In the first chapter of Genesis, the name Elohim is used to speak of God. This serves to portray God in His relationship to the universe as the great Creator. But then, beginning at chapter 2:4b, the composite name of God (YHWH) occurs. This speaks more specifically of God in His relationship to mankind as the One who lovingly cares and provides for them.
God did not just wind up a big clock and then step back and let it go. He sustains all things by the Word of His power. Everything. All the time! As Spurgeon said, “The omniscient Lord of providence tracks each molecule of matter, and knows its position and history as a shepherd knows his sheep;”.
This is an incredible thing. Any reflection on it throws me into worship. I want to try and begin everyday with that thought. As the psalmist says,
“For you formed my inward parts; you knitted me together in my mother’s womb. I praise you, for I am fearfully and wonderfully made. Wonderful are your works; my soul knows it very well. My frame was not hidden from you, when I was being made in secret, intricately woven in the depths of the earth. Your eyes saw my unformed substance; in your book were written, every one of them, the days that were formed for me, when as yet there were none of them. How precious to me are your thoughts, O God! How vast is the sum of them! If I would count them, they are more than the sand” (Psa 139:13-18).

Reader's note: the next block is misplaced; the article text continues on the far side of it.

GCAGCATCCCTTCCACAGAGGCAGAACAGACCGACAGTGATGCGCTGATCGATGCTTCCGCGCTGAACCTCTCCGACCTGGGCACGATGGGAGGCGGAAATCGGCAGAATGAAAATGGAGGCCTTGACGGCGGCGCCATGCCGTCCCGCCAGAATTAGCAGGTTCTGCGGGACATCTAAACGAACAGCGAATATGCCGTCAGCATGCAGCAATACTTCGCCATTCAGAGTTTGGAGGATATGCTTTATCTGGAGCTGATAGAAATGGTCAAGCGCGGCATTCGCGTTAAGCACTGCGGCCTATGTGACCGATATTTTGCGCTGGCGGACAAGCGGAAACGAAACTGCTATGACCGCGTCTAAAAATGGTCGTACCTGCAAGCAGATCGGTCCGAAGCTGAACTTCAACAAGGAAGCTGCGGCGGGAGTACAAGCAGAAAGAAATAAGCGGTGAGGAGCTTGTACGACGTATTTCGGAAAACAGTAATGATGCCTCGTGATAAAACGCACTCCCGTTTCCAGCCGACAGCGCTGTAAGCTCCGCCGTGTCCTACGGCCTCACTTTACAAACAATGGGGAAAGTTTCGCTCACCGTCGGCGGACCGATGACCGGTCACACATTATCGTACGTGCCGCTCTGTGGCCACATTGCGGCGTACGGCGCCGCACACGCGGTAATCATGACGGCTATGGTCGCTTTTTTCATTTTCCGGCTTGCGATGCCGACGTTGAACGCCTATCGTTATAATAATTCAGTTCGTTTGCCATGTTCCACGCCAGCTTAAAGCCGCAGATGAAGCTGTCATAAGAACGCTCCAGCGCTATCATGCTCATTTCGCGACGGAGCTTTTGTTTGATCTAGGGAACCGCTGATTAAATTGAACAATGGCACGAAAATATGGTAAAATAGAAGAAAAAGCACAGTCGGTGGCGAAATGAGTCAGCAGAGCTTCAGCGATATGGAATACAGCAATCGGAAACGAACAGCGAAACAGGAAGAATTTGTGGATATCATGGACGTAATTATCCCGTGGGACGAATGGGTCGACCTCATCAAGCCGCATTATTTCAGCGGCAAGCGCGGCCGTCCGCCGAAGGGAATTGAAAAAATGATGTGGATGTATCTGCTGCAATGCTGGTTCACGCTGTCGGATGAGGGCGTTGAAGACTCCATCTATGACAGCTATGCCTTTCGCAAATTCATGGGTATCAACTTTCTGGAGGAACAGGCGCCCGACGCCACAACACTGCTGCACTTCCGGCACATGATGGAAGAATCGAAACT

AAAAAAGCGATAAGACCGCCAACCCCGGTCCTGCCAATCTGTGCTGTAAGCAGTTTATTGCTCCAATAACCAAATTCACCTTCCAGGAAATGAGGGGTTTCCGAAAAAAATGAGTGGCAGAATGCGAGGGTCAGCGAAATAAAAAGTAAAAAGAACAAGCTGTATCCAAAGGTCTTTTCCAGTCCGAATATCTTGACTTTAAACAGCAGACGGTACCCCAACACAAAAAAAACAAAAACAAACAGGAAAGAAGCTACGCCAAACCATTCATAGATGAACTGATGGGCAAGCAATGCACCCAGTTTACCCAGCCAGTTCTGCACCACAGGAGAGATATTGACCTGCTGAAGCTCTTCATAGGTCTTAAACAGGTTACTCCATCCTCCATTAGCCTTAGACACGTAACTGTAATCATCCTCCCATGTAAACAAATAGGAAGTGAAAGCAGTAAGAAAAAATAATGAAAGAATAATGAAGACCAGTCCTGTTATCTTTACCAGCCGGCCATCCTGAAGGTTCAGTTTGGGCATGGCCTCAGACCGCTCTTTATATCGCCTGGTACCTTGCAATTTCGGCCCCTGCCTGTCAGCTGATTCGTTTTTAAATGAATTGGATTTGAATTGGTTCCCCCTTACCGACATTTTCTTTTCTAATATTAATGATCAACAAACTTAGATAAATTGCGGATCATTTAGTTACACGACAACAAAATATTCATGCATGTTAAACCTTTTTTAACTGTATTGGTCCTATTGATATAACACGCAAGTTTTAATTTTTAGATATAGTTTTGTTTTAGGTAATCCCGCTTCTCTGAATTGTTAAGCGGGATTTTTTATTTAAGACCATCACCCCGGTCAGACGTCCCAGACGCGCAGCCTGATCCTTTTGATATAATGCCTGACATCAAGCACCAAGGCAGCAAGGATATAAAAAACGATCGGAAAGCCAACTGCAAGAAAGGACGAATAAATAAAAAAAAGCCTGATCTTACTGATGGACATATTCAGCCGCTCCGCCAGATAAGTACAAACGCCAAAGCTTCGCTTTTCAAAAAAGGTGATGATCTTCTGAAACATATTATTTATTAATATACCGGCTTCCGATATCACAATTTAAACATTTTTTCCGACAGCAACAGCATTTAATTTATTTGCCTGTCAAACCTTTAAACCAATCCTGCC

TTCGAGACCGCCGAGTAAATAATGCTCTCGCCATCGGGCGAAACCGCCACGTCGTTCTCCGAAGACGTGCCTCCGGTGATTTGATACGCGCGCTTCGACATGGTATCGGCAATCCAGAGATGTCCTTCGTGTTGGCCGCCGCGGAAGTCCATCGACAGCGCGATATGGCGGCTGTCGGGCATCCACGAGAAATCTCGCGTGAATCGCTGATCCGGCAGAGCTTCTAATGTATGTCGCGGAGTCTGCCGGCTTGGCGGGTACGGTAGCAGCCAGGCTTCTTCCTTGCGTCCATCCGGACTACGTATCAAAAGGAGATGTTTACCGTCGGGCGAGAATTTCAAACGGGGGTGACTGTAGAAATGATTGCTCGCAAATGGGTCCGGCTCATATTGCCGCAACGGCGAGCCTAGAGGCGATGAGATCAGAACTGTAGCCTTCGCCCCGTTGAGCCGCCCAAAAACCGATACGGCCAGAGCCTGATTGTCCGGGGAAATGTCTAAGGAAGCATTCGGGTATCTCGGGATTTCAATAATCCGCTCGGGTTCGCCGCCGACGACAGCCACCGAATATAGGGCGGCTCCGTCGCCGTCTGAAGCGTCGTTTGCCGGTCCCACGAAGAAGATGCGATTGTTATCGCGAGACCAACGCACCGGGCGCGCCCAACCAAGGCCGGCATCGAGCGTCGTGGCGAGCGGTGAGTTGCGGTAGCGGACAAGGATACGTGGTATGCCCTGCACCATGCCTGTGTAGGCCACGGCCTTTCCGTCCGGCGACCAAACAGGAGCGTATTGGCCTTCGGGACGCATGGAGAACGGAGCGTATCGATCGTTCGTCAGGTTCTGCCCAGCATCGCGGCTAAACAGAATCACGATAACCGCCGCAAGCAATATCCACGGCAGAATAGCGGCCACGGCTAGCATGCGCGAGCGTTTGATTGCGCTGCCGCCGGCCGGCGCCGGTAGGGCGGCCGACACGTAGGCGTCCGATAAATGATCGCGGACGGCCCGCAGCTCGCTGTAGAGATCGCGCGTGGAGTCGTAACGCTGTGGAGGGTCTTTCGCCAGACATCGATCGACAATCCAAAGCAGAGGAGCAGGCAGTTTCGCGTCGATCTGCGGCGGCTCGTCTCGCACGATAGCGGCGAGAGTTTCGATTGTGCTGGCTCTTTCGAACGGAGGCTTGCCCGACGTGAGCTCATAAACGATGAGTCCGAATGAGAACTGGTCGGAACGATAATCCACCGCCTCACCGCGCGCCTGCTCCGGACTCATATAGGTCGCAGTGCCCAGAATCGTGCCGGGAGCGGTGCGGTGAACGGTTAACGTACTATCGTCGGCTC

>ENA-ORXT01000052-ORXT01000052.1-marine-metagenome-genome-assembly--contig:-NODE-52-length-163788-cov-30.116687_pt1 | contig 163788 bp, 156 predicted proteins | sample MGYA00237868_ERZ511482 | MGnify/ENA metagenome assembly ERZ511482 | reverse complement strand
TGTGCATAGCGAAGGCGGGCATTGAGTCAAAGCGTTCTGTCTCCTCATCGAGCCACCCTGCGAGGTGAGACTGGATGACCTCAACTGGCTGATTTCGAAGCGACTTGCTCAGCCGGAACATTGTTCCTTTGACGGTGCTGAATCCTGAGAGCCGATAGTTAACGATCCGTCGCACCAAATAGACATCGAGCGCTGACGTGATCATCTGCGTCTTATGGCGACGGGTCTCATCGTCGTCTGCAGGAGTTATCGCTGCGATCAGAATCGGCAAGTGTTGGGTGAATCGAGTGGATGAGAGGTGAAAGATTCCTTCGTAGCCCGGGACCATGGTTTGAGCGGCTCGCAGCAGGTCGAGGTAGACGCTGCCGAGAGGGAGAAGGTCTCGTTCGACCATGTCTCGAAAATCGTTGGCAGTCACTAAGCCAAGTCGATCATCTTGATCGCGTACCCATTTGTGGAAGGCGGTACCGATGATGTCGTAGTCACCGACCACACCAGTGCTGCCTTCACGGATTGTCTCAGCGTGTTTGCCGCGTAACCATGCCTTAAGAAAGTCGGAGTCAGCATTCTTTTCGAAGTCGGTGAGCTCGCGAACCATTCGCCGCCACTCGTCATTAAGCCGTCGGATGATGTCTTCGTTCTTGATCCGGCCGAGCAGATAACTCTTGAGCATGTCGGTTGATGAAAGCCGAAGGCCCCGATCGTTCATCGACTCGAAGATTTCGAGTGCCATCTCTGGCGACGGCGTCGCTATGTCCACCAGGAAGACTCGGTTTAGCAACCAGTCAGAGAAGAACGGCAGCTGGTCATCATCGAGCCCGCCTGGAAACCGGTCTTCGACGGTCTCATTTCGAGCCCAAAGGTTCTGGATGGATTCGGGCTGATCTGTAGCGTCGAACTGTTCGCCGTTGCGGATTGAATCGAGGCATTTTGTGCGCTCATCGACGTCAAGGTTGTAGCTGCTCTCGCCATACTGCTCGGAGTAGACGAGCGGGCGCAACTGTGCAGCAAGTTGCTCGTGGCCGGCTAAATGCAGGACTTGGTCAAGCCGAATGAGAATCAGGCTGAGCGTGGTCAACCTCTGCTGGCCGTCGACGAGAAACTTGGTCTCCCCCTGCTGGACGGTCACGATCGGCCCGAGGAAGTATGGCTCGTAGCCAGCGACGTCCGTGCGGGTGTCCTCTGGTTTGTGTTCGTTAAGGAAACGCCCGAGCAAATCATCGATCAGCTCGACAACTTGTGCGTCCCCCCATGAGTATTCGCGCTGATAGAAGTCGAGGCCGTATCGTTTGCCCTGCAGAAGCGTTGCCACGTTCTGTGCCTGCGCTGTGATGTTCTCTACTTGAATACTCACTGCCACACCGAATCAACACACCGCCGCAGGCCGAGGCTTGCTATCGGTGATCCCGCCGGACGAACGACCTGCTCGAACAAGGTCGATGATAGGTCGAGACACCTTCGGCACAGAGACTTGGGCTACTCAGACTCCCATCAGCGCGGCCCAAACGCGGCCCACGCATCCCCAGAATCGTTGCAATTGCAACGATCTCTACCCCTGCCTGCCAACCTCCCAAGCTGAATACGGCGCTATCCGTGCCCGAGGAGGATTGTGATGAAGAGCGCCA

Can we feel our way toward the unknown God? Paul’s rhetoric to the Athenians at Areopagus (Acts 17:15-34) is very interesting.
The logic of his argument is clear. During his time among the Athenians, he observed the many objects of their worship. The reality of the religious nature of the people was undeniable. And yet, along with the many objects of worship in the city, there was also an altar to ‘the unknown God’ (Acts 17:23).
This is where it gets interesting. Paul explained that this limit to their knowledge was by God’s own design. God had sovereignly placed them within the “boundaries of their dwelling place” so that “they should seek God, and perhaps feel their way toward him and find him” (Acts 17:27). What is interesting, then, is that the language that Paul uses here. It seems to convey that there is indeed some ability for men to feel their way toward God. But, is that really what he is saying?
Though the Athenians might well “perhaps feel their way” (Acts 17:27, emphasis added), the point he is making is that that they would never actually be able to arrive at any degree of certainly (as attested by the ‘mystery’ alter), unless God came to them and further revealed himself. Paul’s words are not intended to theologise man’s ability to seek God. Quite the opposite. They are part of his rhetoric, powerfully highlighting the relevance of his message. God had indeed revealed himself in Jesus Christ, and had proven so by the reality of the resurrection. This was the very reason that his message had implications for all men (not Jews only). God now commanded “all people everywhere to repent” (Acts 17:30).
The realities that are evidenced in the religious activity of the Athenians, serve as a microcosm for humanity at large. Certainly Paul believed that humanity does have an innate sense spirituality. And indeed this spirituality does allow him, in some way, to seek for God. This seeking, however, is part of man’s dilemma, not his hope. He can seek only as a blind man seeks. He gropes in the darkness while looking for something that he cannot see, feel or touch. The reality of this kind of seeking does not show man’s ability to get to God, but rather his total dependence on God’s revelation in and through the Christ.